May 2012 - Vol. 60

Sir Thomas More Defending the Liberty of the House of Commons in 1523, painting by Vivian Forbes, Parliament, London

Training in Excellence
How godly character strengthens individuals,
families, and communities
by Don Schwager

The true measure of a man 
If you walk the halls of Parliament in London you will see rows of marble statues depicting leading statesmen. The walls are filled with murals depicting larger than life figures who dominated the political stage. One figure is hard to miss. In the main entrance there is a mural of Sir Thomas More in his role as Speaker of the House, confronting Cardinal Wolsey, who is King Henry VIII’s Chancellor. In spite of Cardinal Wolsey's imperious demand, More refuses to grant the king a subsidy without due debate by the House. In Westminster Hall, the most historic part of the Parliament building, there is a plaque in the middle of the floor commemorating More’s trial for treason for refusing to take the oath of supremacy to Henry VIII. When More ascended the scaffold before his execution, he exclaimed, “I die the King’s good servant, but God’s servant first.” 

More was regarded by his own peers as an exemplary judge beyond reproach. It was common for people with civil complaints to wait many years before their case would be heard in court. More was noted for his impartiality and speed in seeing that cases were heard in a timely fashion. He earned the singular achievement of finishing all of the backlog of court cases during his tenure as judge. More’s reputation as a man of moral integrity and his defence of conscience, have inspired succeeding generations to the present. Samuel Johnson, one of the most famous English literary figures of the 18th century, wrote of More, “He was the person of the greatest virtue these islands ever produced.”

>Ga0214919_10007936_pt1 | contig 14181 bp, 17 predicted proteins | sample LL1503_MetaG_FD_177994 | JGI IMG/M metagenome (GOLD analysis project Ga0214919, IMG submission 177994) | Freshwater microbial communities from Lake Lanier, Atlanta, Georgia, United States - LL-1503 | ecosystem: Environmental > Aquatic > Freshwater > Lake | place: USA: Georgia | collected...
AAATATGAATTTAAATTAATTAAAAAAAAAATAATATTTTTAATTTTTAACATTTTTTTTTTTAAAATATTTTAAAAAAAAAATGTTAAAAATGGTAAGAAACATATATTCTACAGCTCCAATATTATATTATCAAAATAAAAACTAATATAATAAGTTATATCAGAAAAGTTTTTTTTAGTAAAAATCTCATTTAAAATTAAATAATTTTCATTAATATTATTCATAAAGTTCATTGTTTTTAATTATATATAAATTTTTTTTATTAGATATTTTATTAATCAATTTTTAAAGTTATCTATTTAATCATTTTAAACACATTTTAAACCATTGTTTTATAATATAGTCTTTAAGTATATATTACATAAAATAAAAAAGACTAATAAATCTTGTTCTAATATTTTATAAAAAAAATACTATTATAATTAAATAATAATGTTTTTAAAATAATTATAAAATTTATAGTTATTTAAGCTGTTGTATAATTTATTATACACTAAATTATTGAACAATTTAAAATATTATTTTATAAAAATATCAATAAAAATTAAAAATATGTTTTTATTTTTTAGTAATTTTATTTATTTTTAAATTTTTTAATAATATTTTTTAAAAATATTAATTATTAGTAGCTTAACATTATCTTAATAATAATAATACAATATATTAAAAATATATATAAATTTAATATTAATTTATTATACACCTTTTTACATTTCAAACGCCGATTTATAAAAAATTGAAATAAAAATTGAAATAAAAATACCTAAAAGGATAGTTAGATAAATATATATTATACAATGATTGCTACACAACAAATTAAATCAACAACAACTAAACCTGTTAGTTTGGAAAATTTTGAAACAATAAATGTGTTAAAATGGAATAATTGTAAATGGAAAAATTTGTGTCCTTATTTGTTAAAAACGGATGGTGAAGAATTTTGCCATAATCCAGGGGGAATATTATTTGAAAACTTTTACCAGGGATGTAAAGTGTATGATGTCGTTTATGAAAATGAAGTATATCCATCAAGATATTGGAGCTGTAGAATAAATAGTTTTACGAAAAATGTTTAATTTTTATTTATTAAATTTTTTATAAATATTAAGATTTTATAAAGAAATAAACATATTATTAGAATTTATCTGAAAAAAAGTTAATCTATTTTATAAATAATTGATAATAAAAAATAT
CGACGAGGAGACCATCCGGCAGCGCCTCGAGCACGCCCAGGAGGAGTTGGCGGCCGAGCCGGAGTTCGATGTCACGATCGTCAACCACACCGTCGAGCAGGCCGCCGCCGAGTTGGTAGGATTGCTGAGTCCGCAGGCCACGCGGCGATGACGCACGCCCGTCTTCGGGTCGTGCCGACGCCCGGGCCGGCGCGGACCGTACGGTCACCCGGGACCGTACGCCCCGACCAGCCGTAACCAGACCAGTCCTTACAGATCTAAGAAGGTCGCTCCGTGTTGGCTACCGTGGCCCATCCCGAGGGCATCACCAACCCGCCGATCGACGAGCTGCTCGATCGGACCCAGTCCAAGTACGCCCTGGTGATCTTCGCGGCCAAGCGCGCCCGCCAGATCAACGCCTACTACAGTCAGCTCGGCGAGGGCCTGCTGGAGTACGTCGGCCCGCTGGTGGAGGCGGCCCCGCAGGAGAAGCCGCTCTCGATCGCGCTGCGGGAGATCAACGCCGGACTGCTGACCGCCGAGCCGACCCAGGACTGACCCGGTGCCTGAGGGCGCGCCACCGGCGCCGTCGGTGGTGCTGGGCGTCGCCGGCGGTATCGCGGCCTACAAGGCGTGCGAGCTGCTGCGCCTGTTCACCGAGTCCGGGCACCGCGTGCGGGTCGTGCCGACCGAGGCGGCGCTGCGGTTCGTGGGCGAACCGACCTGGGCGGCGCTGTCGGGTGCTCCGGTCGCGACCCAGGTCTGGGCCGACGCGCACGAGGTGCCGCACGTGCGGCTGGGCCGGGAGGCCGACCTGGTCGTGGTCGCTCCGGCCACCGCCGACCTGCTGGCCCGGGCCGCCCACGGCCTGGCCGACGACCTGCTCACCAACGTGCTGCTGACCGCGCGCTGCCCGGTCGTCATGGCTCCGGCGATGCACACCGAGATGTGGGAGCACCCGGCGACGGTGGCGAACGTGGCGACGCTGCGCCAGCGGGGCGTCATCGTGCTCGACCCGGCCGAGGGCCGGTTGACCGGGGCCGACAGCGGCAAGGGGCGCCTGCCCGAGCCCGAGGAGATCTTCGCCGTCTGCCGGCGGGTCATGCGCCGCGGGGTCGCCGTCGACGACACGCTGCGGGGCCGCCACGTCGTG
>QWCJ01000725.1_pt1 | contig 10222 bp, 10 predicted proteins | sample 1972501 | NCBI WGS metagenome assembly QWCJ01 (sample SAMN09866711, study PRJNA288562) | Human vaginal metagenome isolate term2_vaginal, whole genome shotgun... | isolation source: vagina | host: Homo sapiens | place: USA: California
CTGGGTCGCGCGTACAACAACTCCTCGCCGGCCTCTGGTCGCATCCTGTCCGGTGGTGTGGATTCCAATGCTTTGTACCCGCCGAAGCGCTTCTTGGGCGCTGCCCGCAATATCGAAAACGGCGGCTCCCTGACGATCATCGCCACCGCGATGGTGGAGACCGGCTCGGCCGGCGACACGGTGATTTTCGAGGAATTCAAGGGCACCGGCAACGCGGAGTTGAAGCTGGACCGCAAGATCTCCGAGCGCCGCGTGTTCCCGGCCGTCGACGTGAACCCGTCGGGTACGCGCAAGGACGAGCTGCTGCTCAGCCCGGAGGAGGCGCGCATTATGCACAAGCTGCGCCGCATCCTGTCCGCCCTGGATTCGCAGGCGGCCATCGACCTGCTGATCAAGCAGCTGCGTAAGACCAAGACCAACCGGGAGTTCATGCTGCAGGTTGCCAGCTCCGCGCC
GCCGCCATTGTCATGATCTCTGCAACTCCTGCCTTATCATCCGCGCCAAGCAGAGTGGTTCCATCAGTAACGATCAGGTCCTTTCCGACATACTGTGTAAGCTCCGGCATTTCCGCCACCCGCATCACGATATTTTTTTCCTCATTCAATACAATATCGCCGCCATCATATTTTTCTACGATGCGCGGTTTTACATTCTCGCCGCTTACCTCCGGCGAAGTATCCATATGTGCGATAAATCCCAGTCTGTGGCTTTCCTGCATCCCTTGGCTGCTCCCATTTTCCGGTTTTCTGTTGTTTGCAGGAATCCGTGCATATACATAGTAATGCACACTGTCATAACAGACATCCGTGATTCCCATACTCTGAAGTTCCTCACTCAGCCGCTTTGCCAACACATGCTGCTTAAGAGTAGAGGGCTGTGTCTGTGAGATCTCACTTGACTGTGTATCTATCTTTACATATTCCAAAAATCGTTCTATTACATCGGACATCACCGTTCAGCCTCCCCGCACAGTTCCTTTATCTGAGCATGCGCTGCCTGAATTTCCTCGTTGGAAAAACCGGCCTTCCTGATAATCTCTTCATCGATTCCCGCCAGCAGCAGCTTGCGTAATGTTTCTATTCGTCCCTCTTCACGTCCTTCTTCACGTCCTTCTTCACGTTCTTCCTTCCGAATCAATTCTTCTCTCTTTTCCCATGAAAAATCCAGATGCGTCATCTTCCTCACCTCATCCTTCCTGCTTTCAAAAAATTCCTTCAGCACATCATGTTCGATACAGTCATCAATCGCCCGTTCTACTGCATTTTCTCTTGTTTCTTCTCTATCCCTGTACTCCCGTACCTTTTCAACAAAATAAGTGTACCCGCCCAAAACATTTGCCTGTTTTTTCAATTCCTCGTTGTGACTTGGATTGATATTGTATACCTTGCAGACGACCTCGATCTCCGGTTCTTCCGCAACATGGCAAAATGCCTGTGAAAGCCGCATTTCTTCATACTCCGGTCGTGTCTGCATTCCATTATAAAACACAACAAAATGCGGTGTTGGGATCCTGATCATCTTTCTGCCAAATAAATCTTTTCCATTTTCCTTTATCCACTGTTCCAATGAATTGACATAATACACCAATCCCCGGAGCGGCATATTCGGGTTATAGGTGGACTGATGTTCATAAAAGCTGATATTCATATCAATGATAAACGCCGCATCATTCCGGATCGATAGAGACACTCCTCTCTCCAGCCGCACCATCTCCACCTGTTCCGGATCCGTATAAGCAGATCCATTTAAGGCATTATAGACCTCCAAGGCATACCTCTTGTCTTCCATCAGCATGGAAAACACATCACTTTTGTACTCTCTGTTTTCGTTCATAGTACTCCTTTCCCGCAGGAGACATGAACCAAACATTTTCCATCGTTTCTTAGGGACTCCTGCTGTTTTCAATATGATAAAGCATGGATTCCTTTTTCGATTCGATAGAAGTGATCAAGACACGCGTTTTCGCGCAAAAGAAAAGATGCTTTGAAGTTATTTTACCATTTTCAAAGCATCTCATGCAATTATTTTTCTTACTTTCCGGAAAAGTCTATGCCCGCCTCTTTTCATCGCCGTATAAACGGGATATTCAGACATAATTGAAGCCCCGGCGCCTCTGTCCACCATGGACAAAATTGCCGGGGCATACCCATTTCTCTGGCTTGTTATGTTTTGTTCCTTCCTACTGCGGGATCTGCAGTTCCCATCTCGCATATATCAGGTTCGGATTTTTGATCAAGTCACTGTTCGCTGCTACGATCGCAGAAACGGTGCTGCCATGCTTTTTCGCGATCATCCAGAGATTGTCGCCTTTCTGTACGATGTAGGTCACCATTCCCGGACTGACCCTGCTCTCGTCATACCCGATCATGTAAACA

More’s zeal for justice was fuelled by his moral vision and courage to live according to the convictions of his faith and in obedience to God’s law. He strove to put the love of God first and to allow nothing to keep him from that love. He wrote,

“Let every man in time learn, as we should, to love God above all other things, and to love all other things for his sake. And whatever love is not based on that purpose – namely, the pleasure of God – it is a very vain and an unfruitful love. And whatever love we bear to any creature in such a way that we love God the less, that love is loathsome love and hinders us from heaven. Love no child of your own so tenderly that you could not be content to sacrifice him to God as Abraham was ready to do with Isaac, if God were to command you to do so. And since we know that God would never do that, offer your child otherwise to God’s service.”
One day, while travelling on business, he received news from his distraught wife that his barns had burned to the ground. He wrote back, 
“Be of good cheer, and take all the household with you to church, where you should thank God – both for what he has given us and with what he has left us…I pray you, with the children and with all the household, be merry in God.” 

Thomas More (center), with his father (left) and More's family, from an etching based on Holbein's painting 

The true measure of a man or woman is proved in the crucible of trial and suffering. Who do we love most, and what are we willing to sacrifice and die for? 

There are many notable examples of godly men and women, married and single, young and old, who chose the higher way of excellence rather than mediocrity, chose integrity rather than compromise, sacrifice rather than personal gain, and forgiveness rather than retribution. May we follow their example and strive to model for others – especially our children and the generations to come – the way of true greatness.